Immigration: Give us your skilled

Canada needs good help — badly. But our immigration policy is standing in the way.

“I don’t know, maybe I sound too depressed,” sighs Jon Osmann, director of operations for the Ocean Choice lobster processing plant in Souris, on the eastern tip of Prince Edward Island, as he slumps back in his chair. “I’m just a fish packer trying to get the tools and the people I need to do the job, but I can’t get the workers. We look everywhere, but it’s just so frustrating.”

For Osmann — an Icelander who in 2005 moved to Souris, about an hour’s drive east of Charlottetown, after working as a consultant for fish-processing plants in several countries — recruiting in other provinces hasn’t worked, either. Ethel Macdonald, his head of human resources, shakes her head in agreement, pointing out she has gone to job fairs and posted ads in newspapers and on websites — “you name it, we’ve done it” — trying to get the word out. But the jobs, which pay $9 to $11 an hour, go begging, and Macdonald says the plant has only 480 employees, when it needs 600 to run at optimum capacity. Meanwhile, the lobsters, valuable but highly perishable, keep coming in.

Ocean Choice isn’t alone. Across Canada — from booming Alberta and British Columbia to the more humble economies of Newfoundland and Prince Edward Island — businesses are facing severe shortages in both skilled and unskilled labour. A survey by Alberta Human Resources and Employment indicates demand for workers there will likely outstrip supply by more than 100,000 by 2016. Meanwhile, an aging national labour force and a fertility rate far below replacement level (Statistics Canada says it stands at 1.54, compared with the replacement rate of 2.1) mean it’s getting tougher to find everything from certified plumbers and pipefitters to those willing to work at more menial, lower-paying jobs, like hotel maids, construction workers, Tim Hortons clerks, and general laborers, like the ones Ocean Choice needs.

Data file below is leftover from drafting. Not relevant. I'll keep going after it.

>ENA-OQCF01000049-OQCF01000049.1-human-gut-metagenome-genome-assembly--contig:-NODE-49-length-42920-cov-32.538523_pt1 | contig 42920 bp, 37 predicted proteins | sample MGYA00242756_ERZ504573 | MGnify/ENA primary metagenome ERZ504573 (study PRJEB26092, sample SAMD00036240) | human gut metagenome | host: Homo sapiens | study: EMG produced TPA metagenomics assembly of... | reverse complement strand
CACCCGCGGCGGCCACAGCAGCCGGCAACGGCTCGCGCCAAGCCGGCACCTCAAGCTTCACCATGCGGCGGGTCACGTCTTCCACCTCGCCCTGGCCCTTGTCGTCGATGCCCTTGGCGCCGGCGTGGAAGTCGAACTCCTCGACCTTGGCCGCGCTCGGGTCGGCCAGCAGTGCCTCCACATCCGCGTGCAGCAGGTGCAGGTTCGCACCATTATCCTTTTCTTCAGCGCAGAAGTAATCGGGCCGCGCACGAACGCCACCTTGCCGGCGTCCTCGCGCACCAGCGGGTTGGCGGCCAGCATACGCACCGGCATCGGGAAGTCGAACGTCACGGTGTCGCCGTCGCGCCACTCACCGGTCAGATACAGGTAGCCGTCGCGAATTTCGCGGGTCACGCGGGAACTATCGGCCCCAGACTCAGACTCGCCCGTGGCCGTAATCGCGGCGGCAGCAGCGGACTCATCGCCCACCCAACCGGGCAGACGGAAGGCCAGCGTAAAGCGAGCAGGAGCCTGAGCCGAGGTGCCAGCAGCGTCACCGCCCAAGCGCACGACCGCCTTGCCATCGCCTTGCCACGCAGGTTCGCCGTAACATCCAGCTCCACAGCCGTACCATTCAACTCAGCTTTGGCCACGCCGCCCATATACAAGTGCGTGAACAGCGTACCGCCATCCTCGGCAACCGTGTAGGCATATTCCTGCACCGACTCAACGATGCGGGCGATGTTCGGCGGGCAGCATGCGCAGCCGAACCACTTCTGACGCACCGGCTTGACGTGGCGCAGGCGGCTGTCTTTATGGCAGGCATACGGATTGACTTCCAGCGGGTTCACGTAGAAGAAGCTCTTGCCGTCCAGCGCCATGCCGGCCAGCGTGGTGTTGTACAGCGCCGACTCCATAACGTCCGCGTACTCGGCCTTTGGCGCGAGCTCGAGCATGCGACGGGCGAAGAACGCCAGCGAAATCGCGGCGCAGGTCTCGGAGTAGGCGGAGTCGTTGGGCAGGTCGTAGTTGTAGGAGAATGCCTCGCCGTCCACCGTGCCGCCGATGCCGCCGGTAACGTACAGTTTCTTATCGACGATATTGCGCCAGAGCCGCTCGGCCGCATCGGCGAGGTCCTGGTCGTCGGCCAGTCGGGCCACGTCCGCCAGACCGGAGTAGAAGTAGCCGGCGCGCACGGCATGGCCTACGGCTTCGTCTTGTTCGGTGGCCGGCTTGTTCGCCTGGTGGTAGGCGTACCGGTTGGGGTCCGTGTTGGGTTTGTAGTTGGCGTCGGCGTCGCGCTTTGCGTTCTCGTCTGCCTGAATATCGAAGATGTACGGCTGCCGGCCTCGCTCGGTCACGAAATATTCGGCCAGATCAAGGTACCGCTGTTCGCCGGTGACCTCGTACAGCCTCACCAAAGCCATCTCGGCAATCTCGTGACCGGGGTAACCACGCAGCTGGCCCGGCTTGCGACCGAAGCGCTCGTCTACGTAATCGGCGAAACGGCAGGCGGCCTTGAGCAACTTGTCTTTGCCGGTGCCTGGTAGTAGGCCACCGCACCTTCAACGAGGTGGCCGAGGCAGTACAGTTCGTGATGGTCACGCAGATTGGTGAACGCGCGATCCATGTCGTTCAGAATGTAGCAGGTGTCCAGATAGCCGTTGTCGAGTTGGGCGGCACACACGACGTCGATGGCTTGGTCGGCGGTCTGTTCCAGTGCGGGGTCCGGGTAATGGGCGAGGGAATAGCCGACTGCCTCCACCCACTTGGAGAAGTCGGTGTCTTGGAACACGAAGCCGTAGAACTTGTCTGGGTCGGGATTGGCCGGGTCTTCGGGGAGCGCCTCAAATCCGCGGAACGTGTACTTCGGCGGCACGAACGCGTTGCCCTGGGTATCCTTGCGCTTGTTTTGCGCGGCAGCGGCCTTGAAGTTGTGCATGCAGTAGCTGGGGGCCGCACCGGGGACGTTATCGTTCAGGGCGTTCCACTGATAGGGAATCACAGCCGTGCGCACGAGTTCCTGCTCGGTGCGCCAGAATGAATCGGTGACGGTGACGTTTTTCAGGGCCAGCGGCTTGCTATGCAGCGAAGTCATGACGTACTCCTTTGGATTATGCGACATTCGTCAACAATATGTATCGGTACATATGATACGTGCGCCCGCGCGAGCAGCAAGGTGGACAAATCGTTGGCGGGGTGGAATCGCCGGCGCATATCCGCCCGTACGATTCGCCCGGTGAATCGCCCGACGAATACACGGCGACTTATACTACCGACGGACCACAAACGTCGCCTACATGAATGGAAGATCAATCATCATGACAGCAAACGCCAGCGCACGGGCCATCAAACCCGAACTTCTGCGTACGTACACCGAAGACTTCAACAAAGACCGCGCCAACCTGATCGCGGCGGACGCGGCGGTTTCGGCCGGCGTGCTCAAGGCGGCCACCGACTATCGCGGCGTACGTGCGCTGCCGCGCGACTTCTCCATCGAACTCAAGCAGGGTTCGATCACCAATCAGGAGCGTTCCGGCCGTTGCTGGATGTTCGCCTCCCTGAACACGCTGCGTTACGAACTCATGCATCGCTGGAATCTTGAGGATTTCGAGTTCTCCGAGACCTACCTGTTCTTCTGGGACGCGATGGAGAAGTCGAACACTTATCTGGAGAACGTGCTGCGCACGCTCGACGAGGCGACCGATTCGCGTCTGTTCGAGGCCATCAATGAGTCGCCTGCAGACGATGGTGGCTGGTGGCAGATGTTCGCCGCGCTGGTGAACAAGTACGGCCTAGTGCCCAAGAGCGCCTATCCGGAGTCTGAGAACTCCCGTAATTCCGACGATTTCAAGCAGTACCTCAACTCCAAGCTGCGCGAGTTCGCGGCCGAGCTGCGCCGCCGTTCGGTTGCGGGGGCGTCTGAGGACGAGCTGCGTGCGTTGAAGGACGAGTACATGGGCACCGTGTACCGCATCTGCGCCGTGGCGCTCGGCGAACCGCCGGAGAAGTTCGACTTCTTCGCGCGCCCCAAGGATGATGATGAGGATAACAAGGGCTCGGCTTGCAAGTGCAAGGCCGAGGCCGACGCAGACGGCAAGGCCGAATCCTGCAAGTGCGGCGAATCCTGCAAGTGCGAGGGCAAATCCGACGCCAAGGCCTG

Terence Yuen, a research economist at human resources firm Watson Wyatt in Toronto, says “the Canadian population is definitely aging” and that the fastest-growing group between the 2001 and 2006 census was the 55- to 64-year-old demographic. “What we have seen is just the tip of the iceberg,” Yuen adds, predicting a strong impact on the number of available workers in coming years. He estimates that Canada’s annual labour-force growth rate of 1.4% will likely drop to about 0.3% over the next 20 years.

It’s figures like these that make it clear to many business leaders that immigration, while not a total solution, will play an increasingly vital role in maintaining Canada’s prosperity. Many, however, say our policies for admitting foreigners on either a permanent or temporary basis haven’t adapted to get the people we need here when we need them. They point to long delays in processing permanent immigrants (there’s a backlog of more than 800,000 applications and up to a five-year wait) and a temporary foreign-worker program that isn’t nimble enough to deal with specific shortages.

Canada is “squandering an incredible opportunity to take advantage of our attractiveness as a destination,” says Peter Veress, founder and president of Vermax Group, a foreign-worker recruitment agency based in Calgary. “We’re one of the top destinations for immigration around the world, but the federal government has yet to bring its immigration policies in line with that reality.” Instead of promoting Canada as a “land of opportunity, a nation that welcomes immigrants,” Veress adds, the country is now “bogged down” in archaic policies that leave it at a competitive disadvantage to countries that snatch up skilled workers first, through streamlined processes.